According to local weather experts, the day that this review runs will be the hottest in Chicago in seven years. Every single time the mercury crests 100, I think of the summer of 1995, when a heat wave killed over 700 people in the city of Chicago, a vast majority of them on the South Side. In a timely coincidence, a film about that heat wave and the underlying social issues that impacted the death toll is starting its second week at the Siskel Film Center. Judith Helfand’s “Cooked: Survival by Zip Code” shines a light on the issues of poverty, race, class, and education that underly how natural disasters take lives. It’s a well-meaning but scattershot piece of work that loses focus as often as it drives a point home. Still, there’s value in Helfand’s main thesis, which is that we should reconsider how we define the word “disaster” to encompass the issues that face a community before a heat wave or hurricane hits it.
Twenty-four years ago, the actual temperature in Chicago stayed above 100, topping out at 106, for five consecutive days. Hospitals and emergency responders were startled as the body count continued to rise, eventually rising as high as 739 deaths attributed to the heat. Of course, the dirty secret that went largely unreported was that the casualties didn’t happen on the Gold Coast or even the North Side – they happened on the South Side of Chicago, a part of the city in which fewer people had air conditioning and crime levels are high enough that people were too scared to open their windows. Looking at how the death toll changed in Chicago as you traveled through the zip codes is not just a morbid practice – as writer Eric Klinenberg, one of the most interesting interviews subjects in “Cooked,” says, we study death in order to better protect life. Asking why so many people on the South Side died can lead to changes that saves lives in the future.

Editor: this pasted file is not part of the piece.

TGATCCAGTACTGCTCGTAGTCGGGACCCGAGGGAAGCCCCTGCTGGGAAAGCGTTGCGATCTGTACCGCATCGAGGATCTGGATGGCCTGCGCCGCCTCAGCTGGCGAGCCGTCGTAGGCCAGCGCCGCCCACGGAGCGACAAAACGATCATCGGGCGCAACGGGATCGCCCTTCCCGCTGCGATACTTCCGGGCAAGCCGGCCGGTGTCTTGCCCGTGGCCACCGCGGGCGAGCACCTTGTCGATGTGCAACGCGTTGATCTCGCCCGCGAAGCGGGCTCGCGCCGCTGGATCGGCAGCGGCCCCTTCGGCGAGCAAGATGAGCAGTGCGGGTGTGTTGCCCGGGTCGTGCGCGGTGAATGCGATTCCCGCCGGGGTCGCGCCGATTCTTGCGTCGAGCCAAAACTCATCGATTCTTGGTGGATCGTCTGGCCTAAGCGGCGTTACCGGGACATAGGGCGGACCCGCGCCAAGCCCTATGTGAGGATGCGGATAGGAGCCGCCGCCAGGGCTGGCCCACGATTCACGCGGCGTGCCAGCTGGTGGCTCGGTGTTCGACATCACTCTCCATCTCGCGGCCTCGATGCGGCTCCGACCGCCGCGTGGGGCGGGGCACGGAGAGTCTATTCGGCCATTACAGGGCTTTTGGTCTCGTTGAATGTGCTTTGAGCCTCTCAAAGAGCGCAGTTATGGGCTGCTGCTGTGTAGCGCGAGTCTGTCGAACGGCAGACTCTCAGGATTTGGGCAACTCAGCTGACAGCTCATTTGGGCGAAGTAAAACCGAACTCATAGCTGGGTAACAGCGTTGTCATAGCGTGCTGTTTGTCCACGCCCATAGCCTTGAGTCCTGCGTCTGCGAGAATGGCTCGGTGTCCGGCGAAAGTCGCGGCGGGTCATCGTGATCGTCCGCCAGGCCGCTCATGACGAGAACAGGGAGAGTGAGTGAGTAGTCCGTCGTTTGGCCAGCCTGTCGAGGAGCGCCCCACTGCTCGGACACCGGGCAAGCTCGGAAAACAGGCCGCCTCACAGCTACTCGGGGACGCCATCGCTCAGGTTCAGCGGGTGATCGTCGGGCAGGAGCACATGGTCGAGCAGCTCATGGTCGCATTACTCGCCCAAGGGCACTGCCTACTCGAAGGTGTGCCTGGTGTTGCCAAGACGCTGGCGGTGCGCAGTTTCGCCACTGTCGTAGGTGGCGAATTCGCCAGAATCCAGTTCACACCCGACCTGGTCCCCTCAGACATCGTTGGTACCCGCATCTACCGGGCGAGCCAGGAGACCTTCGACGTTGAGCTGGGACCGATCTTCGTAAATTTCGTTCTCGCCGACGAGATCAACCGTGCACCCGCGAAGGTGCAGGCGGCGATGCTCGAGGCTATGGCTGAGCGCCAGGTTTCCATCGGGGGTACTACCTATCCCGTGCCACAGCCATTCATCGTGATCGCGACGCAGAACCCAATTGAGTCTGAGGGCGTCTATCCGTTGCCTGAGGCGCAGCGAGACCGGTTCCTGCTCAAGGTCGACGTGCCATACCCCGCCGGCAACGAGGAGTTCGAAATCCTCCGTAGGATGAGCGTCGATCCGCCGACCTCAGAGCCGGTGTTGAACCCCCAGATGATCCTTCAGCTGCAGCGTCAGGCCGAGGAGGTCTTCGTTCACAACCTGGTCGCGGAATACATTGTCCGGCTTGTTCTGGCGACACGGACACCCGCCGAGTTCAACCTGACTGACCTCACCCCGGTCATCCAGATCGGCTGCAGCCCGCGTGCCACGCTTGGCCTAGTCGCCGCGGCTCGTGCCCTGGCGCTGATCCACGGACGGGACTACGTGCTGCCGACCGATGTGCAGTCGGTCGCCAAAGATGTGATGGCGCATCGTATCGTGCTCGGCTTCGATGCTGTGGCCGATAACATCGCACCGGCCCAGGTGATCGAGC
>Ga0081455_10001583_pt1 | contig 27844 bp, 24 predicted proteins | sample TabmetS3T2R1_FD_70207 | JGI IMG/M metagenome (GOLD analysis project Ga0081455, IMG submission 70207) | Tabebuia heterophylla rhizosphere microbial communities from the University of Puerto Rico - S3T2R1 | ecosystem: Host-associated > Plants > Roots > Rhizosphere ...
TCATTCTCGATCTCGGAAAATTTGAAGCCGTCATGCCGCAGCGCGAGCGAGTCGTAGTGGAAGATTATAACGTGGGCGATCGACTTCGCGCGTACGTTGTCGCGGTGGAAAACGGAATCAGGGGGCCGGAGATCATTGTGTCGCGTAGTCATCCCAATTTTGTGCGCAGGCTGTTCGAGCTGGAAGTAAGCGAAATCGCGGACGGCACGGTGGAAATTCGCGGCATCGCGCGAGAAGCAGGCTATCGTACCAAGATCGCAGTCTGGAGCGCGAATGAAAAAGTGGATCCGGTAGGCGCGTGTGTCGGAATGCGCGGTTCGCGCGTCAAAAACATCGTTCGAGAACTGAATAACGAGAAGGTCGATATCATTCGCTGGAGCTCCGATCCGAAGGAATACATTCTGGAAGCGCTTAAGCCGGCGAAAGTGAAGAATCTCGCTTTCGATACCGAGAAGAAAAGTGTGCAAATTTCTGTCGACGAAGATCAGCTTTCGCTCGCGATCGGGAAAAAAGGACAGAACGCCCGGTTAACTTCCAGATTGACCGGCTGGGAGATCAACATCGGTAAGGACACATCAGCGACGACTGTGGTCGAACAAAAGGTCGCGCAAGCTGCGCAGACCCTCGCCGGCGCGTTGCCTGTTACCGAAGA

Helfand is an active participant in “Cooked,” narrating the film and presenting many of its issues via her voice. While her intentions are undeniably honorable, she makes for a distracting, unfocused presence in “Cooked.” She’s either driving points home with the bluntness of a tweet – the statement that poor people finally got to feel A/C when they were awaiting autopsy is an example of how she underlines her ideas with marker – or asking the wrong questions of the wrong people. At one point, Helfand questions federal responders who are preparing for natural disasters about why they’re not doing more about poverty in the communities often impacted by them? She eventually admits that we need both – preparation for the immediacy of responders and city planning and poverty easement – but “Cooked” loses its way several times before she gets there. It feels confrontational in a way that really doesn’t get anyone anywhere. And then in the final part of the film, she goes off on a tangent about food deserts and buses that provide vegetables to the needy. It feels like an issue for another movie.
The truth is that it’s hard to wrap your brain around the idea of a slow-motion disaster. The 1995 heat wave in Chicago led to changes in terms of preparation like cooling centers and getting into communities to make sure elderly people are getting some relief. But Helfand and Klinenberg, whose book was the basis for part of the film, reveal how superficial a lot of the responses to 1995 were in the long run. Asking how we can stop people from dying this weekend when the temperature crests into dangerous levels is important but asking why people die when it gets this hot is far more complex. That Helfand’s film loses its way a little bit as it digs into the why of natural disaster death is understandable, given how many different elements play a role. It’s important that someone is starting to dig.